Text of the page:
About MIDI connections

This article describes the function of the various MIDI connectors typically found on MIDI equipment. It also explains how you should make MIDI connections.


There are typically two or three MIDI connectors on MIDI equipment. These are:

  1. MIDI IN: This is where any incoming MIDI data is received by your MIDI instrument.
  2. MIDI OUT: This is where MIDI data is transmitted from the MIDI instrument.
  3. MIDI THRU: If there are three MIDI connectors, the MIDI THRU connector lets you "chain" MIDI instruments together. MIDI THRU simply retransmits whatever MIDI data is received at MIDI IN.

Making connections

When you make MIDI connections, you generally connect a MIDI output (OUT or THRU) to a MIDI IN. As usual, outputs are connected to inputs.

When you make MIDI connections, make sure you use proper MIDI cables. Do not use regular DIN cables as the wiring is different.

It is best to switch off your MIDI equipment before you make MIDI connections.

Possibly the simplest MIDI setup you can have is to connect two devices together, such as two keyboards, or a keyboard and a sound module. In either case, connect a MIDI cable from the MIDI OUT on the first keyboard to the MIDI IN on the second keyboard or the sound module. This allows you to play on the first keyboard and whatever you play will also play on the second keyboard. When you do this, the first keyboard is sometimes referred to as the "master" and the second, the "slave".

When you want to connect a sequencer or computer, connect the MIDI OUT from the MIDI keyboard to the MIDI IN of the computer or sequencer, then connect the MIDI OUT of the computer or sequencer to the MIDI IN on the keyboard. At this point, it looks as if we have a loop, so it is important that you use MIDI IN and OUT, not IN and THRU. If your keyboard only has two MIDI sockets (IN and OUT/THRU), make sure its THRU function is turned off.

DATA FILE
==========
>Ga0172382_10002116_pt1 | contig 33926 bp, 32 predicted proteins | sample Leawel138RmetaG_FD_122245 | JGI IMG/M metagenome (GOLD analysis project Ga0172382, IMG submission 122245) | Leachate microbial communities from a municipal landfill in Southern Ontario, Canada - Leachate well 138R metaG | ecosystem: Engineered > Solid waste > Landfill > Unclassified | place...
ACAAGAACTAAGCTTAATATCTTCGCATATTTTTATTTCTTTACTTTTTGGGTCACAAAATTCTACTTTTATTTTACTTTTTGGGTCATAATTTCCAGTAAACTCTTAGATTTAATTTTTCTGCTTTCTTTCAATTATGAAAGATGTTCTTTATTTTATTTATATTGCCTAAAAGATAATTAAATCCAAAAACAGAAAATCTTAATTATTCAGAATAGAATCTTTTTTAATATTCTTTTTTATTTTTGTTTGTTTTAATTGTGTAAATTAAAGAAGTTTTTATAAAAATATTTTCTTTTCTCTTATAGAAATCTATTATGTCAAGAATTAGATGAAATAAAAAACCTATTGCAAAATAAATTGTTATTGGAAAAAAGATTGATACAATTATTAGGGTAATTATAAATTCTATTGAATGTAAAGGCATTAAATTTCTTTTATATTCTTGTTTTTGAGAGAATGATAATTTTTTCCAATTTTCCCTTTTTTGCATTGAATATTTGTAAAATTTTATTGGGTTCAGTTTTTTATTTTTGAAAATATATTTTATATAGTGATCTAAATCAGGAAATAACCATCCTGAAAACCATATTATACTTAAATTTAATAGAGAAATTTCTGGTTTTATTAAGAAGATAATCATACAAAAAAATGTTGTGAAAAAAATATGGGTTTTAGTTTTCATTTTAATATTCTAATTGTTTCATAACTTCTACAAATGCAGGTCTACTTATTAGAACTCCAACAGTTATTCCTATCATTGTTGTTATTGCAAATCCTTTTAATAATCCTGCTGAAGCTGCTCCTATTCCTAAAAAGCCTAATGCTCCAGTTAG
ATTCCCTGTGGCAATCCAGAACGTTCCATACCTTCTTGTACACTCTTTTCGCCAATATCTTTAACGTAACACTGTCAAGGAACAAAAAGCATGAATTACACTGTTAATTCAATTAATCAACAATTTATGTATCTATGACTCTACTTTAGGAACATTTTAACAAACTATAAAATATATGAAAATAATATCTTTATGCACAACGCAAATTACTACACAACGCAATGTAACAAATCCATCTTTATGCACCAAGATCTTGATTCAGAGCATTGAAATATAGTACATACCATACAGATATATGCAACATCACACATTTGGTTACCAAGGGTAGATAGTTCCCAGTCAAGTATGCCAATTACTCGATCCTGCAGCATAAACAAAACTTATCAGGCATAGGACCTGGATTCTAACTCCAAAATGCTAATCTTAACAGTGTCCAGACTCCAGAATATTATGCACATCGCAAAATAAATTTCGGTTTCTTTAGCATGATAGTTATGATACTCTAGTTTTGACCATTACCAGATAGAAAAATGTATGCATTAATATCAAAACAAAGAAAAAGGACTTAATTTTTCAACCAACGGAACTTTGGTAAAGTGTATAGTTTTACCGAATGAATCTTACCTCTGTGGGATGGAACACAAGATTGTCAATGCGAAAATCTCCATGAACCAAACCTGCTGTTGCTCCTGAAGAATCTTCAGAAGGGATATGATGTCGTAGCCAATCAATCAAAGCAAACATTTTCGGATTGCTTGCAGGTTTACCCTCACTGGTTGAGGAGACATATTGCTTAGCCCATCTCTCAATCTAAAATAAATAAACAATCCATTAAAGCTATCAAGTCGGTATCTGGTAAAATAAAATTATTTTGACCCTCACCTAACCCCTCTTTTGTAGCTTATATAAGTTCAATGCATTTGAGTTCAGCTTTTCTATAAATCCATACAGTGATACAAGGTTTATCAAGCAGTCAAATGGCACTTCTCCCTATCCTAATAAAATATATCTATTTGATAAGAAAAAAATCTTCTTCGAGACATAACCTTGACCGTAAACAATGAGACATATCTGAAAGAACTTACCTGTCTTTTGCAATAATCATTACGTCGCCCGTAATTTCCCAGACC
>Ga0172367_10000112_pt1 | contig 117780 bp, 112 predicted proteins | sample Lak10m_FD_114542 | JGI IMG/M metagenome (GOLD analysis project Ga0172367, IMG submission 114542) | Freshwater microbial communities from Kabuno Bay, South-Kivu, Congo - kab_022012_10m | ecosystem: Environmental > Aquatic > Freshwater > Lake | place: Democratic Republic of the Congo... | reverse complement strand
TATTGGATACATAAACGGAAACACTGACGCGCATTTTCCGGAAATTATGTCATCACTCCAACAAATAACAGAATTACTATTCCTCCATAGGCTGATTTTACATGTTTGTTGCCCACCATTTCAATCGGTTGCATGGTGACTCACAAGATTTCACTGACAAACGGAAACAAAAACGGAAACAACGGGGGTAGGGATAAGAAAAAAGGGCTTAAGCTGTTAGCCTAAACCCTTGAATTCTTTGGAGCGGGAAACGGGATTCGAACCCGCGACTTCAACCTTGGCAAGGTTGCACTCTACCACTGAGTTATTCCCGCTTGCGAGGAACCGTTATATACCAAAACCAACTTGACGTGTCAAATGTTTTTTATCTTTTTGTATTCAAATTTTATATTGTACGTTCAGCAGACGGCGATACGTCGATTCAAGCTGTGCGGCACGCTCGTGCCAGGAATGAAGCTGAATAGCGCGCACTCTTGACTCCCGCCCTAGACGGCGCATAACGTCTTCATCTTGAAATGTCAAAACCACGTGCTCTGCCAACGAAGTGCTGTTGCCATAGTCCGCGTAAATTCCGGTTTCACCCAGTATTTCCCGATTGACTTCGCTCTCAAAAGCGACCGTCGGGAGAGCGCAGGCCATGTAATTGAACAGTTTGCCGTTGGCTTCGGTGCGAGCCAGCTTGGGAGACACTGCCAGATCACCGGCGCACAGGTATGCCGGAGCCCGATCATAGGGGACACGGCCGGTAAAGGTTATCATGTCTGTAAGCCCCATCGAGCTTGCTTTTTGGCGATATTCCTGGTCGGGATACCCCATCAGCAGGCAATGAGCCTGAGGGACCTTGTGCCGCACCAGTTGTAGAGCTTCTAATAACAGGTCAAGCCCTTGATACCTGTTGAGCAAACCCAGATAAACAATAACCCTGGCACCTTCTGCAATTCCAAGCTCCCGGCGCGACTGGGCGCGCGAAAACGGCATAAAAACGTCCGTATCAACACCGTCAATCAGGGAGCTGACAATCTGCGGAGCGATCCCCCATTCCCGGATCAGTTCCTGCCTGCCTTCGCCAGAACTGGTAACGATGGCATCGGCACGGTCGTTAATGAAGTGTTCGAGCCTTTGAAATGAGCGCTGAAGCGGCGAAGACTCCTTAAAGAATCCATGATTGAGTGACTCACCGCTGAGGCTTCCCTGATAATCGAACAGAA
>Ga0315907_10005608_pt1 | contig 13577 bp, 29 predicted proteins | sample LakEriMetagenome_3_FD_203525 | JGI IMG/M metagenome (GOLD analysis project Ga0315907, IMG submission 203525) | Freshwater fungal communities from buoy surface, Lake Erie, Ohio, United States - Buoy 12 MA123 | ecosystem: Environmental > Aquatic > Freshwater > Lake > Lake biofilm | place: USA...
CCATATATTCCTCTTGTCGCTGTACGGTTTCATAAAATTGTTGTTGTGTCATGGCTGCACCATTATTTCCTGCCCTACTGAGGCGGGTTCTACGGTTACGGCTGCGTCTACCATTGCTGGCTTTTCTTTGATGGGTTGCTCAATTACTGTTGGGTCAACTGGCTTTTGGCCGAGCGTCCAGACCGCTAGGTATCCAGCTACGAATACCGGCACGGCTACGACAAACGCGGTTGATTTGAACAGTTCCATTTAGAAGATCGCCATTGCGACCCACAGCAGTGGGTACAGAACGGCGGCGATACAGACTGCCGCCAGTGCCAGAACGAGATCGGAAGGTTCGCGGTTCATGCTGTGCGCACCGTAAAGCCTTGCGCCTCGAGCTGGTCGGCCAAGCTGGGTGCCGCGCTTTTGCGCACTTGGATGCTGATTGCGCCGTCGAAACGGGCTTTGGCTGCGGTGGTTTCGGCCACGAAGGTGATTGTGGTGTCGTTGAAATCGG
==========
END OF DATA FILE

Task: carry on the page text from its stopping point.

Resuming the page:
One problem commonly experienced when using a sequencer is that of "doubled" notes. When you play, the notes sound slightly strangely. This can happen if the keyboard plays what you play and also the sequencer echoes back what it receives and the keyboard then plays what it receives from MIDI IN. Many keyboards have a function called "Local". When you play the keyboard normally, you want notes you play to sound. However, when you use a sequencer, you want the sequencer to play the notes, not the local keyboard. So, when using a sequencer, typically, you should either turn on the sequencer's MIDI THRU function and turn off the keyboard's Local function; or turn off the sequencer's MIDI THRU function and leave the keyboard's Local function turned on (the first of these is preferred)

We will consider just one more setup: a keyboard, sequencer and sound module. First, make MIDI connection as described above for connecting the sequencer. But then, connect an additional MIDI cable from the MIDI THRU from the keyboard to the MIDI IN of the sound module. Now, whenever the sequencer sends MIDI data, it will be played by both the keyboard and the sound module.

In this setup, if you want the keyboard to play certain parts and the sound module to play others, you will have to set each instrument to respond to only certain MIDI channels. Consult the manuals for details of how this is done. The alternative, if you can, would be to use two MIDI OUT connections from the sequencer (or computer).


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